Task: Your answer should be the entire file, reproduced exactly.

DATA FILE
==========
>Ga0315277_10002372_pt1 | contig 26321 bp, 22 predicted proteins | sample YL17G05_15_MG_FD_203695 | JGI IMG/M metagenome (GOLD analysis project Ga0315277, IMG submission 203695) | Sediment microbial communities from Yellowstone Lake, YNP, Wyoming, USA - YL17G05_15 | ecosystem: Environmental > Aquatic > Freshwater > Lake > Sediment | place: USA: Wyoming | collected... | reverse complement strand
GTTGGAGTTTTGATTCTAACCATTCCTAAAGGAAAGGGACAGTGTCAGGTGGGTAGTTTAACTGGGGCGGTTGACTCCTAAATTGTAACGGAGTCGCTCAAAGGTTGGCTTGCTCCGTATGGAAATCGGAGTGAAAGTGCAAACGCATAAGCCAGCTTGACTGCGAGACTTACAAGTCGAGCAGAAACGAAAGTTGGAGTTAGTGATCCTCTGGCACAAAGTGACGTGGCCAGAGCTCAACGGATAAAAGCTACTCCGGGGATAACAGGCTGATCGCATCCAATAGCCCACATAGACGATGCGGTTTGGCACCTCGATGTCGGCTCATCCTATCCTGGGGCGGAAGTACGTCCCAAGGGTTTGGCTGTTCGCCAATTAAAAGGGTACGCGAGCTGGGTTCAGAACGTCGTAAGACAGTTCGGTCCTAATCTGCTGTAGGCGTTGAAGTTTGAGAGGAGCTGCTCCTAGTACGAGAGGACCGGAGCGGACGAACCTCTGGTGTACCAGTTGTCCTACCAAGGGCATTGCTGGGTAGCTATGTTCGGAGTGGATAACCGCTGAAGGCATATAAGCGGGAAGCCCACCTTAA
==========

>Ga0315277_10002372_pt1 | contig 26321 bp, 22 predicted proteins | sample YL17G05_15_MG_FD_203695 | JGI IMG/M metagenome (GOLD analysis project Ga0315277, IMG submission 203695) | Sediment microbial communities from Yellowstone Lake, YNP, Wyoming, USA - YL17G05_15 | ecosystem: Environmental > Aquatic > Freshwater > Lake > Sediment | place: USA: Wyoming | collected... | reverse complement strand
GTTGGAGTTTTGATTCTAACCATTCCTAAAGGAAAGGGACAGTGTCAGGTGGGTAGTTTAACTGGGGCGGTTGACTCCTAAATTGTAACGGAGTCGCTCAAAGGTTGGCTTGCTCCGTATGGAAATCGGAGTGAAAGTGCAAACGCATAAGCCAGCTTGACTGCGAGACTTACAAGTCGAGCAGAAACGAAAGTTGGAGTTAGTGATCCTCTGGCACAAAGTGACGTGGCCAGAGCTCAACGGATAAAAGCTACTCCGGGGATAACAGGCTGATCGCATCCAATAGCCCACATAGACGATGCGGTTTGGCACCTCGATGTCGGCTCATCCTATCCTGGGGCGGAAGTACGTCCCAAGGGTTTGGCTGTTCGCCAATTAAAAGGGTACGCGAGCTGGGTTCAGAACGTCGTAAGACAGTTCGGTCCTAATCTGCTGTAGGCGTTGAAGTTTGAGAGGAGCTGCTCCTAGTACGAGAGGACCGGAGCGGACGAACCTCTGGTGTACCAGTTGTCCTACCAAGGGCATTGCTGGGTAGCTATGTTCGGAGTGGATAACCGCTGAAGGCATATAAGCGGGAAGCCCACCTTAA